Principal Gilma Sanchez keeps a box of children’s clothing in her office at Barrington Elementary School in North Austin.
Living in one of the most overcrowded areas of the school district, nearly all of Barrington’s students are poor and Hispanic.
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This is part of an occasional series by American-Statesman reporters chronicling how Central Texas’ rapid growth is changing the way we live. Read previous coverage of educational issues surrounding the area’s rising number of Hispanic children online at mystatesman.com.
What does Austin growth look like to you? Crowds, cranes, new restaurants, things to do? Show us with your photos! Email to email@example.com or share them on our Facebook page, Twitter or Instagram, using #GrowingAustin. See them on Statesman.com.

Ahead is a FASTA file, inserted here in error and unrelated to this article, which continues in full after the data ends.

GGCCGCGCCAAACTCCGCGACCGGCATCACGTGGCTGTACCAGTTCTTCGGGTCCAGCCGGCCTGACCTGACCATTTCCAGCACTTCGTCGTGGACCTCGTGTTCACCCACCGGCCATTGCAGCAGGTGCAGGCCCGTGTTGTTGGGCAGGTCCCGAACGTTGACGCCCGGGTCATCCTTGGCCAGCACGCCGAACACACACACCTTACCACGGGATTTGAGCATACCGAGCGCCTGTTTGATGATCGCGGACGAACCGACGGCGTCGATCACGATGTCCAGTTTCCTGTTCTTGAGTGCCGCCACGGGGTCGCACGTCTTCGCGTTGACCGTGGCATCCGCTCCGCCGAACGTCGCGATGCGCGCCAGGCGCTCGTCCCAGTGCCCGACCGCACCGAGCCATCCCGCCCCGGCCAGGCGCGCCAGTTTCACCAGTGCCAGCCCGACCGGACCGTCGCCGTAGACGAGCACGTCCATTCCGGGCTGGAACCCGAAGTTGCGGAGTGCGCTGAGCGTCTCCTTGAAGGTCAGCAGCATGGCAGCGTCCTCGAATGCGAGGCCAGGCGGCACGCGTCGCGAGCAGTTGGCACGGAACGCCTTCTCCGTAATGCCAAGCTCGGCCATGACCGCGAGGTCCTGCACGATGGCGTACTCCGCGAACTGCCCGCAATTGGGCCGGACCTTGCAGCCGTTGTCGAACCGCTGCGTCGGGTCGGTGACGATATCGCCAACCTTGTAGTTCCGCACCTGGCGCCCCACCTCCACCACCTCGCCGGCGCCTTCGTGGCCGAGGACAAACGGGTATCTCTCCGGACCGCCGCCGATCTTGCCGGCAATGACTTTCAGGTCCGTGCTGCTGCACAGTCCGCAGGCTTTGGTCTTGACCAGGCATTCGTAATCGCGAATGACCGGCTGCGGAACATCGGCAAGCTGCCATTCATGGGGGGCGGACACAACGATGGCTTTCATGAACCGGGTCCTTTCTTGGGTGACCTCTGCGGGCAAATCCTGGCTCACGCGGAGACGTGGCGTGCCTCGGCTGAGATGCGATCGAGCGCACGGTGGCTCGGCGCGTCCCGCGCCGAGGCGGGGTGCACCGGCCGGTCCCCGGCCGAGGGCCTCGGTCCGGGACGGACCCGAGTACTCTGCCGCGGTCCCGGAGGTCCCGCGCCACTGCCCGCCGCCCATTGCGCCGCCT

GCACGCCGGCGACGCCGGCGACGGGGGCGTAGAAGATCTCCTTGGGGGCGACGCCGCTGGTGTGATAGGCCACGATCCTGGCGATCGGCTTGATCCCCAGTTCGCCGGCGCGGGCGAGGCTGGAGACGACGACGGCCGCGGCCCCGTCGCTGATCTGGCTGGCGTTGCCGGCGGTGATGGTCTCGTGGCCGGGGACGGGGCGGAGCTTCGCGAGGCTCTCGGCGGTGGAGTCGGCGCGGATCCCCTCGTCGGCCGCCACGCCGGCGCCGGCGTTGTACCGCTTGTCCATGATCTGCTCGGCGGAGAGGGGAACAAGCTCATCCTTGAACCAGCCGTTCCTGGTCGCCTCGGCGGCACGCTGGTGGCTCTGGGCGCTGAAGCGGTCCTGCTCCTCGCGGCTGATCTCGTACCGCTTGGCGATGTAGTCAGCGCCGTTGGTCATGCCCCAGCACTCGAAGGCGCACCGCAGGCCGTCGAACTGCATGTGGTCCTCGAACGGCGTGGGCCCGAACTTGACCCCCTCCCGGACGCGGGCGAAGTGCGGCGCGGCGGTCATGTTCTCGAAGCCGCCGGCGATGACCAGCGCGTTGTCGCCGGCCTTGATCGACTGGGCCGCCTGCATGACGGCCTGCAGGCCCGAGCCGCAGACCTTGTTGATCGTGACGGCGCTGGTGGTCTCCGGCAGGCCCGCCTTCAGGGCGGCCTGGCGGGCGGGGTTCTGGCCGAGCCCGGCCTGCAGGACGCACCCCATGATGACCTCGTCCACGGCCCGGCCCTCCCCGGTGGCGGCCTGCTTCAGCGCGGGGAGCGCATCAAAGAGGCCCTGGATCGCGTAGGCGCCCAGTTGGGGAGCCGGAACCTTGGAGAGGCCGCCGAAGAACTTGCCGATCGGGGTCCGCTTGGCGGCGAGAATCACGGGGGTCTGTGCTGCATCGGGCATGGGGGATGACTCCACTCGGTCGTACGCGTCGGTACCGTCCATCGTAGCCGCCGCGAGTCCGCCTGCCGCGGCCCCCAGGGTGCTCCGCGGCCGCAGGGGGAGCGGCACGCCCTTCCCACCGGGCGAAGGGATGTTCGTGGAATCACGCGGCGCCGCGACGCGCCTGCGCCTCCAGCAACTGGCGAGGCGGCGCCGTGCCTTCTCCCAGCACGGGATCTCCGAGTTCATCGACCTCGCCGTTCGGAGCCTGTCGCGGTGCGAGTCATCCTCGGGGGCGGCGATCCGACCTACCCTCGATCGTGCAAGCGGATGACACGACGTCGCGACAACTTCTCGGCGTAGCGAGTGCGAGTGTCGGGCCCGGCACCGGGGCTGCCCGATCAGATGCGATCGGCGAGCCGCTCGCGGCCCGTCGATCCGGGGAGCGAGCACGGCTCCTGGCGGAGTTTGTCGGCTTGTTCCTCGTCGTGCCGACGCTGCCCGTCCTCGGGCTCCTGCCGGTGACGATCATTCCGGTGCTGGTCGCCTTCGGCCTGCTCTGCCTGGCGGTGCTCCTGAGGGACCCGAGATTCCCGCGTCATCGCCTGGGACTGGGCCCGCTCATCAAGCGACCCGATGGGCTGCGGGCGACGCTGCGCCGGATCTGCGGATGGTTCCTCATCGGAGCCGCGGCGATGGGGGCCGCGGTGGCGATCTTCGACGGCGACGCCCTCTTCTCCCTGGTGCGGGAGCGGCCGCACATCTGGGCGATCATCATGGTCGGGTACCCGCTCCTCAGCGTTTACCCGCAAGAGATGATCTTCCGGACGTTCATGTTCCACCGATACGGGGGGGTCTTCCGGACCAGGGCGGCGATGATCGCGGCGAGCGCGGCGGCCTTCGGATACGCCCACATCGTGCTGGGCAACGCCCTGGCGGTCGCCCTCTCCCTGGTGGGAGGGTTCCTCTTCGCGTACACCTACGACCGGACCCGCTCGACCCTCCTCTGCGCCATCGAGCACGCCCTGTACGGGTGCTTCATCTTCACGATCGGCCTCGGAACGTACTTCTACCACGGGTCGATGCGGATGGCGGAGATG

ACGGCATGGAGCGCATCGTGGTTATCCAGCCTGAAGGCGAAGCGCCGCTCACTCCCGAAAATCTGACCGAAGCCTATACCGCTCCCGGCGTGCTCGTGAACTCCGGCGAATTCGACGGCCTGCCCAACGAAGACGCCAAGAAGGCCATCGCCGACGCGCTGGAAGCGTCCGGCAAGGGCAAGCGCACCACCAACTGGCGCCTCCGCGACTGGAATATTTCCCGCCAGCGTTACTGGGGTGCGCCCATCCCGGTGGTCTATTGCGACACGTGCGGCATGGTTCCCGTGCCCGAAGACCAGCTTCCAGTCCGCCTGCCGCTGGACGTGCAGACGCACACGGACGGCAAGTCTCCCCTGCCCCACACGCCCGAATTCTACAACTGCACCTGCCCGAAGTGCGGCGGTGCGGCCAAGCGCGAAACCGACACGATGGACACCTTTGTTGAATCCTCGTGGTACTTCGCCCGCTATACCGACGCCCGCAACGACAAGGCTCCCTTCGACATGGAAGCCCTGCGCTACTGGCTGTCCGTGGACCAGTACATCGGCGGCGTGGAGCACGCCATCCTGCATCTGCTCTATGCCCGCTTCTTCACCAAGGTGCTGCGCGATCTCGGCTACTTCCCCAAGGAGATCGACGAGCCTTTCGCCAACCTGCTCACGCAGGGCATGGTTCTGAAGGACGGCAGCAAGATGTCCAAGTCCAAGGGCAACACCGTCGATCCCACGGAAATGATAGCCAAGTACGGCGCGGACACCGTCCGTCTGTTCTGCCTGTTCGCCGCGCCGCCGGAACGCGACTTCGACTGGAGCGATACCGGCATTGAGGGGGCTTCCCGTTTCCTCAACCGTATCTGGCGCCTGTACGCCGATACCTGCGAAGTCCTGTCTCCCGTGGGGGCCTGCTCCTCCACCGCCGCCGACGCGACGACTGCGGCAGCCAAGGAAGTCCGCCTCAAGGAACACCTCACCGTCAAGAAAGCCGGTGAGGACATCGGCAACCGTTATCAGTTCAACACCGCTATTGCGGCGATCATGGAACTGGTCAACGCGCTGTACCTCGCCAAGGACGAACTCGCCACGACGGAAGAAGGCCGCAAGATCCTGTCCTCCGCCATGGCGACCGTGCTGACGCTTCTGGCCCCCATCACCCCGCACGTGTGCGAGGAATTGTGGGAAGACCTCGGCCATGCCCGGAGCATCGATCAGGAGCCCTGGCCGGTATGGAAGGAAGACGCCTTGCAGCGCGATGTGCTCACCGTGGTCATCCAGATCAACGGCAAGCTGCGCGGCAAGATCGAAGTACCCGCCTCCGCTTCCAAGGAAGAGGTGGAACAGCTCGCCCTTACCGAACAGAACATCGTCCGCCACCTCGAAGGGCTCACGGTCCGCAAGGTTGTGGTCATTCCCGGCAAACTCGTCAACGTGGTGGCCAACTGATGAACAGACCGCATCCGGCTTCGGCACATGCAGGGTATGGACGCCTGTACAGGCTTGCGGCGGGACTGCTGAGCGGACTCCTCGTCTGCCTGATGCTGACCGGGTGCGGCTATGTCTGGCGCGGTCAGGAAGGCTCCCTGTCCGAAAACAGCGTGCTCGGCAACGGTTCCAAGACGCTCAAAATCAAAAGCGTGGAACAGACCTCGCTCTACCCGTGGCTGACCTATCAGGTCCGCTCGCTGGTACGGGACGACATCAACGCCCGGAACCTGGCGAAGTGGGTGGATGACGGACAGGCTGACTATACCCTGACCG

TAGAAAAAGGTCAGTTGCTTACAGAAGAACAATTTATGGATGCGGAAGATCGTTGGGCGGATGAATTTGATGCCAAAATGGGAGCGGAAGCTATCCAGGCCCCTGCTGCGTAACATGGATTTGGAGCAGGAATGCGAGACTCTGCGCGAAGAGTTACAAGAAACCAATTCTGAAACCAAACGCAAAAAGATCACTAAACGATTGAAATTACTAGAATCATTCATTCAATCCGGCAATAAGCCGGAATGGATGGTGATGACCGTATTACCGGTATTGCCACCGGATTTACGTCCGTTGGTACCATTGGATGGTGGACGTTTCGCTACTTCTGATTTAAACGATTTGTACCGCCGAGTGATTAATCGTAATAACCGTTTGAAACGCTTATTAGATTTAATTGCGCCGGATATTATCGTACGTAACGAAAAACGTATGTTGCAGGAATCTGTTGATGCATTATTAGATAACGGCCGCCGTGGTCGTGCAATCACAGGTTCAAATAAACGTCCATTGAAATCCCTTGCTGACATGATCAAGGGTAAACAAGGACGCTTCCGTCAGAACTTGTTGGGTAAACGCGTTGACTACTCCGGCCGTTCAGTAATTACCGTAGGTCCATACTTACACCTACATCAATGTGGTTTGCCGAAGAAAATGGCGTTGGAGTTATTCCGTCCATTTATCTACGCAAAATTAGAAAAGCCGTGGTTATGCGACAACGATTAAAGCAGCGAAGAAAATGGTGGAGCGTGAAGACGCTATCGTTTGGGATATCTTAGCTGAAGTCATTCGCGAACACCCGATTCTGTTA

Melissa B. Taboada has covered public education for nine of her 14 years at the American-Statesman. She recently has written about Austin’s lagging graduation rates for low-income students and the district’s declining student enrollment.
As Texas’ student body has become increasingly Hispanic, the number of Latino educators has risen as well.